Through Boko Haram in Nigeria, Al Shabaab in Somalia and more recently Ansar Udine in Mali, the oil rich Gulf Arab religious zealots – who are unable to practice their own Wahabi Islam (westernized and socialite rulers there hold firm control of Wahabi activities) – export un-Islamic and deadly literature to destinations across Africa, destroying the world’s original cultures and traditions in that process.

Printed in Pakistan and paid for by Arab money, some of these materials make their way to Western inner cities, radicalizing impressionable young men and women who are born to immigrant families from Africa and Asia. If this proxy and covert activities by the petrol-dollars of the Gulf Arabs are allowed to persist, others in Africa will follow suit. Already Kenya and Ethiopia are shaky and vulnerable.

Africa’s culture and way of life must be protected from Arab influence. The fragile African governments were never able to adequately control the inflow of dubious Arab petrol-cash trickling into the continent over the past couple of decades. But the harm it causes to society becomes obvious when serious problems occur in the system or when the states are weakened by corruption and bad governance. And with the increased militancy and the Arab anger inside Arabia itself, the spillage into Africa will increase dramatically in the coming years.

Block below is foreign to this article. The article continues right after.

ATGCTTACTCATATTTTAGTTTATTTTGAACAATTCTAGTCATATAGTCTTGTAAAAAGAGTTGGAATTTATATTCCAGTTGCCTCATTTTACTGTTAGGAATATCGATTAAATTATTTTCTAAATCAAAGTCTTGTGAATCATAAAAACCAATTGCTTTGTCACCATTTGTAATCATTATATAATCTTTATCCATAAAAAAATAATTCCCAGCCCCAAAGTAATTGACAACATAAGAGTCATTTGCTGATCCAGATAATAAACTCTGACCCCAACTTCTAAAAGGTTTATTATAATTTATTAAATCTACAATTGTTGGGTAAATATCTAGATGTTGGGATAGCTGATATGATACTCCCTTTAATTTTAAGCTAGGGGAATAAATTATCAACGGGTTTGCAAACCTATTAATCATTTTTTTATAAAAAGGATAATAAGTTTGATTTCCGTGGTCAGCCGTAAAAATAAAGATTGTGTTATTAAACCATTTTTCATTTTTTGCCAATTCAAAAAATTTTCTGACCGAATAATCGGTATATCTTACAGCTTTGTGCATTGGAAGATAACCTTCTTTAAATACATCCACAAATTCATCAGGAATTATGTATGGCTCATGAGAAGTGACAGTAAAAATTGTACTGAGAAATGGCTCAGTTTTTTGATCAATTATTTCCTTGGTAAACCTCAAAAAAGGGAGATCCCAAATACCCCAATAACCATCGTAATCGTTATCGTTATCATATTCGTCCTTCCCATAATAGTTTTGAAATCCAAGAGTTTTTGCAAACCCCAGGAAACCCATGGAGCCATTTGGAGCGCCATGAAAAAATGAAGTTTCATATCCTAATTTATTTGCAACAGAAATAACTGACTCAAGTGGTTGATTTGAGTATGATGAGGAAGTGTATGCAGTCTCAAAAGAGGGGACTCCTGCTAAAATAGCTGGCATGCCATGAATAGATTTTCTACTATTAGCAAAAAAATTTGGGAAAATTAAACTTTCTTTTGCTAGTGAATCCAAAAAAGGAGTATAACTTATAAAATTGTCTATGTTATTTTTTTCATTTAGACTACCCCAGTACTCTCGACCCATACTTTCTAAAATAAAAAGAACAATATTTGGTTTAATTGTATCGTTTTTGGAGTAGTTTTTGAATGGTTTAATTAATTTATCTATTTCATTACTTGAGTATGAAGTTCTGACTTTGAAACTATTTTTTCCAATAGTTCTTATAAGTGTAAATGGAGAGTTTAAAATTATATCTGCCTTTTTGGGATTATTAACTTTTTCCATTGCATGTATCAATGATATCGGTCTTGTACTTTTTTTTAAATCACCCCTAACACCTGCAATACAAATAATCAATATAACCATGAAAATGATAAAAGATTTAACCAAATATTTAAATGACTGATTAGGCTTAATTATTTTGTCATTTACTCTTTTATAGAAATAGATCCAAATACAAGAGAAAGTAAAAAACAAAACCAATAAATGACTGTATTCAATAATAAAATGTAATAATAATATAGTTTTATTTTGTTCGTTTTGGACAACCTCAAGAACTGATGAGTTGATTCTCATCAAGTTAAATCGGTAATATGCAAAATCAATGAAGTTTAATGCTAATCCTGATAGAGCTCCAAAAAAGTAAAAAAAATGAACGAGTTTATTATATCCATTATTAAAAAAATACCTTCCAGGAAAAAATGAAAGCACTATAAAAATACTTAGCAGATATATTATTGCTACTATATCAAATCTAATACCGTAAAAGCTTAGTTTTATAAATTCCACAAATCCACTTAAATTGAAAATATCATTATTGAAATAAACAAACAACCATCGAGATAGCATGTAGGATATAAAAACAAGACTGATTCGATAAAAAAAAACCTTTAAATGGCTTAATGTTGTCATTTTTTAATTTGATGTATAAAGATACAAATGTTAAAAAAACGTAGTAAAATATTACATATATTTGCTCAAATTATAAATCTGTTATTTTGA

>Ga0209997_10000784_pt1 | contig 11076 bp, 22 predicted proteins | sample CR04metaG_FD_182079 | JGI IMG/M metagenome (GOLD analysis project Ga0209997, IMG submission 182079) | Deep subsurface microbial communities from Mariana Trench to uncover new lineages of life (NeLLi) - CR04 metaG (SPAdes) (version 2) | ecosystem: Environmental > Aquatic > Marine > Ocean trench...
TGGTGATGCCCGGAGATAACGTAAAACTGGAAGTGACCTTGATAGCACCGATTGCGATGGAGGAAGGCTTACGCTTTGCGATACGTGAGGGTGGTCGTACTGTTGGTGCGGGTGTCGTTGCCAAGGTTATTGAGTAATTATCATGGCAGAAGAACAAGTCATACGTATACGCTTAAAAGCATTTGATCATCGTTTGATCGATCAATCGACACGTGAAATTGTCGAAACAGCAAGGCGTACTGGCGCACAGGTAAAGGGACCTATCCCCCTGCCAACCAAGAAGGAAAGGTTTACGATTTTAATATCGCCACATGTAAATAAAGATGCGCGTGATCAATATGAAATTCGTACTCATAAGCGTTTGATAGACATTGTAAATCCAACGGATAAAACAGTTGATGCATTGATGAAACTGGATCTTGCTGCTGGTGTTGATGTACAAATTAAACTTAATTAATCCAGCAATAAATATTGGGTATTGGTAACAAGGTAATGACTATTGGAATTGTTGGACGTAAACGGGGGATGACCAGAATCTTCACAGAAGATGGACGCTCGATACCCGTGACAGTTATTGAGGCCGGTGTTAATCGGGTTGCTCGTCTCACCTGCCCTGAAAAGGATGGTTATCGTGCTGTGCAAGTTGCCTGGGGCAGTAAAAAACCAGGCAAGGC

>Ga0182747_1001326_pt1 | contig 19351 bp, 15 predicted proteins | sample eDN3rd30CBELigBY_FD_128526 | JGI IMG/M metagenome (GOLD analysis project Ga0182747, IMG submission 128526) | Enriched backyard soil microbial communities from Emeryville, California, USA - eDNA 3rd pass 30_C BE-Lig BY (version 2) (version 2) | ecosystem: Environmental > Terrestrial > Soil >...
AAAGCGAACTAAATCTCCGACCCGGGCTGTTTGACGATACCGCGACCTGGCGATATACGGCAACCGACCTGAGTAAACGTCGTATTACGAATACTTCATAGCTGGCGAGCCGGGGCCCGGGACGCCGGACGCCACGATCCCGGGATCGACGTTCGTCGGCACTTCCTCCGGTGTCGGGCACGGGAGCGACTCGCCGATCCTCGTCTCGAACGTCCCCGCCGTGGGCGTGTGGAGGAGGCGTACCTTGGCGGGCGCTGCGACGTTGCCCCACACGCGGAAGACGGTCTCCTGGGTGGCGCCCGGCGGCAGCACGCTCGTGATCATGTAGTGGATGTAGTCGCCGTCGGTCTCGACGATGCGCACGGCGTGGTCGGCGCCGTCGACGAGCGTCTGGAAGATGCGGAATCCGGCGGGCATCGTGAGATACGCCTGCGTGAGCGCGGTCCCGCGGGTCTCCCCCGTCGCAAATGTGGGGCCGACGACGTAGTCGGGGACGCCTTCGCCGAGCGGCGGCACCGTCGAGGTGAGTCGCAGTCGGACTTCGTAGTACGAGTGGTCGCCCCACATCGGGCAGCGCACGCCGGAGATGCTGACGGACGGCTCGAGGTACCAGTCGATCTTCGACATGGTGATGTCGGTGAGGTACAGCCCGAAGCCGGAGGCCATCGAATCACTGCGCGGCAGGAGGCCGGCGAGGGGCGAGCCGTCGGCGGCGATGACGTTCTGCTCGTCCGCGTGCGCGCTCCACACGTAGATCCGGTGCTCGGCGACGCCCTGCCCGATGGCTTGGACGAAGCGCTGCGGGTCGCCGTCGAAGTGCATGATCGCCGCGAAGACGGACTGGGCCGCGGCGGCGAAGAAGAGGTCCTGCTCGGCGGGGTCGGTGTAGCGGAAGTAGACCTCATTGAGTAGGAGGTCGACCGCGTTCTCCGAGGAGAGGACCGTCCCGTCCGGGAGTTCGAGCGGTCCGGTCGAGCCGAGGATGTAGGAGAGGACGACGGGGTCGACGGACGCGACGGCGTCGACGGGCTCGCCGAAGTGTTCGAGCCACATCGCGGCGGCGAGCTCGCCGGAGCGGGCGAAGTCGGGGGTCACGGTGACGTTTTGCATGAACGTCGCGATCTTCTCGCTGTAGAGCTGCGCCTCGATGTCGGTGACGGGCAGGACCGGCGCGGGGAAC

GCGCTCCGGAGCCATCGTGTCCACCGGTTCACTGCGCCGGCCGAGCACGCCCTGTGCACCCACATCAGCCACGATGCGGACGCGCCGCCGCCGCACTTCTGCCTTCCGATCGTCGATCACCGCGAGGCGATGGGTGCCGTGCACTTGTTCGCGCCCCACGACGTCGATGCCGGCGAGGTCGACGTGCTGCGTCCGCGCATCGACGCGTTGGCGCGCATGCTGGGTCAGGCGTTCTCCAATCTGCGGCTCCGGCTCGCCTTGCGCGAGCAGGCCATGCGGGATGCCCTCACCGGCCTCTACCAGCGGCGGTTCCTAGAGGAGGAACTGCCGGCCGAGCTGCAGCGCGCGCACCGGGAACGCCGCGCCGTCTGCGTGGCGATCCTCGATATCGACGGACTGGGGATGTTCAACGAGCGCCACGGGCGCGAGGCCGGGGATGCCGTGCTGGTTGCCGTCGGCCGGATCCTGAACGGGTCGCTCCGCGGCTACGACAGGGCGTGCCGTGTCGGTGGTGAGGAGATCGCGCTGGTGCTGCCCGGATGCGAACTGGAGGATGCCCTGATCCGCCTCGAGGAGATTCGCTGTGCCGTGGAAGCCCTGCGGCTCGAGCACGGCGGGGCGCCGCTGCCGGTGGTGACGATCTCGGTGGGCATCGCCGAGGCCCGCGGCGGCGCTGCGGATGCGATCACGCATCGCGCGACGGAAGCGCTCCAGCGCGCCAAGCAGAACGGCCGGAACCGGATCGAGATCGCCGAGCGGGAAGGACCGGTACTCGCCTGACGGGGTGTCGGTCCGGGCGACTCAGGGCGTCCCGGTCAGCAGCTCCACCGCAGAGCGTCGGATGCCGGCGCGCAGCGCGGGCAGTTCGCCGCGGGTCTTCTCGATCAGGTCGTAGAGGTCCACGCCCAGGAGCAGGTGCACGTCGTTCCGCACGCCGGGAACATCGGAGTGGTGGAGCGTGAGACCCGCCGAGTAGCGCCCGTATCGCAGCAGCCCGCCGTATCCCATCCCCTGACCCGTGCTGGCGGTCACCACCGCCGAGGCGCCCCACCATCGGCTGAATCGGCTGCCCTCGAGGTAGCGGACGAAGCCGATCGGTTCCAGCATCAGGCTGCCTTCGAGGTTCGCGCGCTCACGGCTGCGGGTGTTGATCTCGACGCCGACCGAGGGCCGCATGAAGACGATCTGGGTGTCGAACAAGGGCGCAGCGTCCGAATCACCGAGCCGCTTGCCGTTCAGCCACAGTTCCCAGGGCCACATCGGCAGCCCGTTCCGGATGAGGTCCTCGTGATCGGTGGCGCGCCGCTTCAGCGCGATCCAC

I believe that the military campaign alone will not solve the problems caused by radical Islam in Somalia and elsewhere. Without denying them social space within the population, squeezing the militant groups out of urban areas and into the countryside is a strategy which is a nonstarter, as is happening in Somalia at present. Al Shabaab’s militias have honed their skills for many years while hiding from the Ethiopians in the hills and other remote places, and in the absence of social programs in the major towns, they would just hang around to buy more time for the international community to get exhausted and finally give up.